INDUSTRY NEWS

Year of glittering celebrations begins at major UK science facility

3 February 2014

Year of glittering celebrations begins at major UK science facility
The Diamond Light Source facility in Oxfordshire


The UK's national synchrotron, Diamond Light Source, which produces a light 10 billion times brighter than the sun for scientific research, has announced a year of activity to showcase 100 years of crystallography, a technique which is used in thousands of research experiments carried out at the facility every year. The programme of events has been organised to celebrate the United Nations’ 2014 International Year of Crystallography and to promote public understanding of this critical scientific field.

At Diamond, crystallography is a scientific technique which uses the unique pattern of diffraction which is produced when intense X-rays pass through a crystallised sample to determine its atomic structure. The ‘beamlines’ at Diamond Light Source are used by over 3,000 scientists ever year to literally shine a light on a broad range of research areas, including DNA, HIV and cancer treatments. Crystallography has fostered countless scientific advances since its discovery and continues to be used in pioneering research into new forms of energy, archaeology and drug design.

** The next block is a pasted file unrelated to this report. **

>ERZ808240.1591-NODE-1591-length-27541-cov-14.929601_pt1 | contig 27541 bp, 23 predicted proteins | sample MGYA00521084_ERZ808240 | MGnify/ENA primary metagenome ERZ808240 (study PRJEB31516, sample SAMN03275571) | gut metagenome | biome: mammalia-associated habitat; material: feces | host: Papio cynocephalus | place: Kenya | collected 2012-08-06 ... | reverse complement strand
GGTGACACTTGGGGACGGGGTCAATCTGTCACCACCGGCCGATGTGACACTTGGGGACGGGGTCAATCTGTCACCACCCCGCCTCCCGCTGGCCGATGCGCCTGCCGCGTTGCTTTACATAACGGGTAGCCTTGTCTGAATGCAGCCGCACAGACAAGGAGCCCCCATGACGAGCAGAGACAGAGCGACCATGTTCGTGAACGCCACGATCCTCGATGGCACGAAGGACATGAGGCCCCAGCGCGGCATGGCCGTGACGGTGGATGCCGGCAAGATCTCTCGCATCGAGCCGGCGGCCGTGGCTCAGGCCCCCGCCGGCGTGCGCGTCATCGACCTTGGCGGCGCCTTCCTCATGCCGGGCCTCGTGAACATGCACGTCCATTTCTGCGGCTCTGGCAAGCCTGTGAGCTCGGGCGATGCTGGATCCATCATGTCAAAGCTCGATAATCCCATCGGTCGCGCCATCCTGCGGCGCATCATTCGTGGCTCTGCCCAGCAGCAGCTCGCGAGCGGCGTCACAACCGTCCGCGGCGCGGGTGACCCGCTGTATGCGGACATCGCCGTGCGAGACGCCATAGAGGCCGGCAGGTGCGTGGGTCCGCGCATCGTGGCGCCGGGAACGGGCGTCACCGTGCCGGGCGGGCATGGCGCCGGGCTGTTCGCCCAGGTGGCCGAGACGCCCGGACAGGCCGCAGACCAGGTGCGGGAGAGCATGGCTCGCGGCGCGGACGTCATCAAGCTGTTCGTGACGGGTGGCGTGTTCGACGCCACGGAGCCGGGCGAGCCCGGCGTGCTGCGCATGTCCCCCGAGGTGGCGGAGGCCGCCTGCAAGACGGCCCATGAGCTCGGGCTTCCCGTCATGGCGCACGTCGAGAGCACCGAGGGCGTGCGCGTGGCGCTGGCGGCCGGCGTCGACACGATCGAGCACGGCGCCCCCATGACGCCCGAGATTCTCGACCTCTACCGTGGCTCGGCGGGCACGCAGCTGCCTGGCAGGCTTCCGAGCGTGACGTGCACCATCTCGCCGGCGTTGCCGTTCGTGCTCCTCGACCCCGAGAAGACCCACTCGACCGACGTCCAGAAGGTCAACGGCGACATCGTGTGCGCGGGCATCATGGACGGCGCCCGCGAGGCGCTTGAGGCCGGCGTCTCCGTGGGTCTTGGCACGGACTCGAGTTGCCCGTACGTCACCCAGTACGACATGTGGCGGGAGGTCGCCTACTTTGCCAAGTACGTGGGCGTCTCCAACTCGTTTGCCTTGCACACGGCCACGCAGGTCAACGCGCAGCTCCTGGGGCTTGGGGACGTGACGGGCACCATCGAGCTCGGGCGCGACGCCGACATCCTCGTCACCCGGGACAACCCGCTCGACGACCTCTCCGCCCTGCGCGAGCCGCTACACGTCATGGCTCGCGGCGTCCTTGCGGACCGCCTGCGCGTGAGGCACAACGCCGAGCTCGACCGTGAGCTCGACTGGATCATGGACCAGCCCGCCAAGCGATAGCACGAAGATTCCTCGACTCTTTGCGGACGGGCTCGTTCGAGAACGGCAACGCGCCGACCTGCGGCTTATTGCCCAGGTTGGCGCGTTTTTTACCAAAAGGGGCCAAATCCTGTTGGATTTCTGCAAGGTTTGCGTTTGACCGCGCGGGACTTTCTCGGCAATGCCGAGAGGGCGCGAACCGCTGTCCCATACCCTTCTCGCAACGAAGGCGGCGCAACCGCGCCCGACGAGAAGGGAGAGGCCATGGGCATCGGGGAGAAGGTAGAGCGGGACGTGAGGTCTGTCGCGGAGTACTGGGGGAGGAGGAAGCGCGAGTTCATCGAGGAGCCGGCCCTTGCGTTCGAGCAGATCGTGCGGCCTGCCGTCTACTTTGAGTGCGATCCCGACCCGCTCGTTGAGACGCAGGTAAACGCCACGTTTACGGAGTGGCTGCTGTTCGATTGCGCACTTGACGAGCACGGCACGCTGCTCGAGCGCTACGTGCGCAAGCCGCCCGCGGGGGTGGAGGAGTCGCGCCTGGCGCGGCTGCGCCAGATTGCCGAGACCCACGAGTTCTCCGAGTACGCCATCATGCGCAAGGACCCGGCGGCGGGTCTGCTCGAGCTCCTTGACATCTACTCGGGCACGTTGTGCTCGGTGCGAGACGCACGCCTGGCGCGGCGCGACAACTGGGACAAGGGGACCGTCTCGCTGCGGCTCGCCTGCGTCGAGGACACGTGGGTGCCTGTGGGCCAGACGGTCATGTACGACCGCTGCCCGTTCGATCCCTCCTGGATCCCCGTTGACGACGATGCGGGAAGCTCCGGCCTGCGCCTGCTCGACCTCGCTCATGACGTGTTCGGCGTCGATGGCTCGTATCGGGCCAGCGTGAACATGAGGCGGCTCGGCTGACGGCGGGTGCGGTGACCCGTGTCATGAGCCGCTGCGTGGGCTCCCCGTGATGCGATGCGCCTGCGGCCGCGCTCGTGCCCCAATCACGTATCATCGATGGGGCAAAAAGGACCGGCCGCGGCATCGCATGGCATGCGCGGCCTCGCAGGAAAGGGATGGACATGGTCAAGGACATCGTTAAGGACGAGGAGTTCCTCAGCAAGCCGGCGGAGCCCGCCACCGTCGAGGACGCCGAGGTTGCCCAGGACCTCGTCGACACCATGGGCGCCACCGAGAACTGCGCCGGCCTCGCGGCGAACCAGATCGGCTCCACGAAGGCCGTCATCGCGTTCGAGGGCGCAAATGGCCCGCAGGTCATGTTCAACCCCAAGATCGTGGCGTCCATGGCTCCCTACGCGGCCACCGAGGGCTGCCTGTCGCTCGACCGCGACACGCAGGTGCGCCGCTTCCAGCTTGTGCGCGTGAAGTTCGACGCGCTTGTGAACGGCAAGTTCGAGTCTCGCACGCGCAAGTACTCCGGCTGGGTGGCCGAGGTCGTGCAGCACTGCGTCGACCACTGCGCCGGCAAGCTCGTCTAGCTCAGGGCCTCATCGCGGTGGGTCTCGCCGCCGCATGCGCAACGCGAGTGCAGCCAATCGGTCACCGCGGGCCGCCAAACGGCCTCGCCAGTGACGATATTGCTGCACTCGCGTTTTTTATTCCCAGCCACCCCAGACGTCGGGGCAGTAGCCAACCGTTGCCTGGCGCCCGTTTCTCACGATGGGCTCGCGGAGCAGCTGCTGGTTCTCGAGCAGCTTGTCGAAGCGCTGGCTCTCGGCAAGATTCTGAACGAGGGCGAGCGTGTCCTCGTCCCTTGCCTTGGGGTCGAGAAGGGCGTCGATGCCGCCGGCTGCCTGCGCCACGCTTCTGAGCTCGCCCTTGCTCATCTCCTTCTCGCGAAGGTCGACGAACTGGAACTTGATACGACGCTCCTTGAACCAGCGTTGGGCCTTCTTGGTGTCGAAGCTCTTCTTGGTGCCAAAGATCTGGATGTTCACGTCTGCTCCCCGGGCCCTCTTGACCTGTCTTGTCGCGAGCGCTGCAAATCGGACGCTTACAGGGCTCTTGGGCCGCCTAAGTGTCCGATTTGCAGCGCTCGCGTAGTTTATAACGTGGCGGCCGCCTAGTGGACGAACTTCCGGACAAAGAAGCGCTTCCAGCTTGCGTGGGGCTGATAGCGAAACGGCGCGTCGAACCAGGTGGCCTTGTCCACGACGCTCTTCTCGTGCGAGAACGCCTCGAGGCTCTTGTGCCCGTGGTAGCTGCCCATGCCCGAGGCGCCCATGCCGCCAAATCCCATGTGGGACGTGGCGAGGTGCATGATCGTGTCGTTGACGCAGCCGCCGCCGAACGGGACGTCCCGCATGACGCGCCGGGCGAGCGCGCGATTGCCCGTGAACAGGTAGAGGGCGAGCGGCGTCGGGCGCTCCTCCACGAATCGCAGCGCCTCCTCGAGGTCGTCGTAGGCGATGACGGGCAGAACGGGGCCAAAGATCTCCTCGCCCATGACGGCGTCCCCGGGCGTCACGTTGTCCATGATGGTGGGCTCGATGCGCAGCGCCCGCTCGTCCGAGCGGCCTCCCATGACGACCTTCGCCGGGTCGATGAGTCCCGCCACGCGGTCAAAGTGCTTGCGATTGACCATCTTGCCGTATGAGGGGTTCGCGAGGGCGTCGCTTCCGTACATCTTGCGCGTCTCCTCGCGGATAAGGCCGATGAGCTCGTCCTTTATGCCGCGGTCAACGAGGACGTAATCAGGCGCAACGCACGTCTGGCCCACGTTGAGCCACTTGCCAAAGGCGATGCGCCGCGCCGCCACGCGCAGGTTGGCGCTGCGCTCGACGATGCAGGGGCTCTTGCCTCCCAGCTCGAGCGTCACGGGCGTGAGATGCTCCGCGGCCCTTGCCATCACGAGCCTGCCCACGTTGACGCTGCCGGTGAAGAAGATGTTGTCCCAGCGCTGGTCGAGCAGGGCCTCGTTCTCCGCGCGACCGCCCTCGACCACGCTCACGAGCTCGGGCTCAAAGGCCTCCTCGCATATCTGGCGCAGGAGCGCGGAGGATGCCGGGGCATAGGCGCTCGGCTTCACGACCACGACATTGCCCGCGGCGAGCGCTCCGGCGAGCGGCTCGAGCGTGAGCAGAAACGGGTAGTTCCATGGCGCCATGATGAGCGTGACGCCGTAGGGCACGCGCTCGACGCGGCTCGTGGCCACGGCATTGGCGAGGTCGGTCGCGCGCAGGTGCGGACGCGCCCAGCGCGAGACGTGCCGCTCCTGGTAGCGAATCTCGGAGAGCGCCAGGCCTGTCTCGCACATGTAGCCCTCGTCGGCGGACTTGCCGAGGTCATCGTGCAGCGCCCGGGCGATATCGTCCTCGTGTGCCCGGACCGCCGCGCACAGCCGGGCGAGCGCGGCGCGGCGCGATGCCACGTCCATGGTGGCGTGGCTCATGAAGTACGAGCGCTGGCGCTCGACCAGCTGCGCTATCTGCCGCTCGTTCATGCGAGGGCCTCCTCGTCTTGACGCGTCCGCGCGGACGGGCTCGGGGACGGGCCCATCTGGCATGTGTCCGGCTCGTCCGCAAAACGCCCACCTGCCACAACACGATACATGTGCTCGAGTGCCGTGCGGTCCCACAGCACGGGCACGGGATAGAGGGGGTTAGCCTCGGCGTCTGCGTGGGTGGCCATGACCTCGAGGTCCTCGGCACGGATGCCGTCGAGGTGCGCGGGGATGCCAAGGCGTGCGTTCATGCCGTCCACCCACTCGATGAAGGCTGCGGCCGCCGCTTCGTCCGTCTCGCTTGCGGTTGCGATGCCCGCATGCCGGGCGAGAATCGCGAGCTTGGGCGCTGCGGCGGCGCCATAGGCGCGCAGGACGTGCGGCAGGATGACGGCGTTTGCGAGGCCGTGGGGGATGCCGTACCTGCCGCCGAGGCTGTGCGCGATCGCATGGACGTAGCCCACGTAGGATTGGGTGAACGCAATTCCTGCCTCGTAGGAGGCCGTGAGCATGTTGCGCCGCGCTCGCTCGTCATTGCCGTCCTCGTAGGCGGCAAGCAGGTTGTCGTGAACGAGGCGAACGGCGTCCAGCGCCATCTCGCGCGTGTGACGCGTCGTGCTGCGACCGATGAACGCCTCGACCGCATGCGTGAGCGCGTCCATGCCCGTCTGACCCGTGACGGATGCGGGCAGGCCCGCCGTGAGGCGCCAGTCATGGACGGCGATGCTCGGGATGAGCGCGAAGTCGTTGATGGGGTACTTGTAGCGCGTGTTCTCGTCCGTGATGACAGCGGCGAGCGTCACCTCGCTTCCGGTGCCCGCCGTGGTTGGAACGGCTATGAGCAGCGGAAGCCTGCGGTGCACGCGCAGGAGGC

The United Nations International Year of Crystallography in 2014 follows the Nobel Prize for Physics being awarded to British father and son scientific partnership William Henry Bragg and William Lawrence Bragg, the founding fathers of crystallography.

Professor Andrew Harrison, CEO of Diamond Light Source, commented: ‘It is extremely encouraging that UNESCO [United Nations Educational, Scientific and Cultural Organization] has chosen to designate 2014 as the International Year of Crystallography. We intend to embrace every opportunity to communicate the science that this technique has enabled researchers to carry out over the last century. Crystallography revolutionised science 100 years ago and when synchrotrons started to be built 30 years ago, they revolutionised crystallography.'

The programme of events will allow the public to participate in a range of activities, which are aimed at helping the public understand more about this scientific technique. The ‘Diamond in Action’ calendar of events aims to reveal the details of the pioneering work done inside the Diamond Light Source facility’s giant, donut-shaped building in Oxfordshire.

Related internet links

Diamond Light Source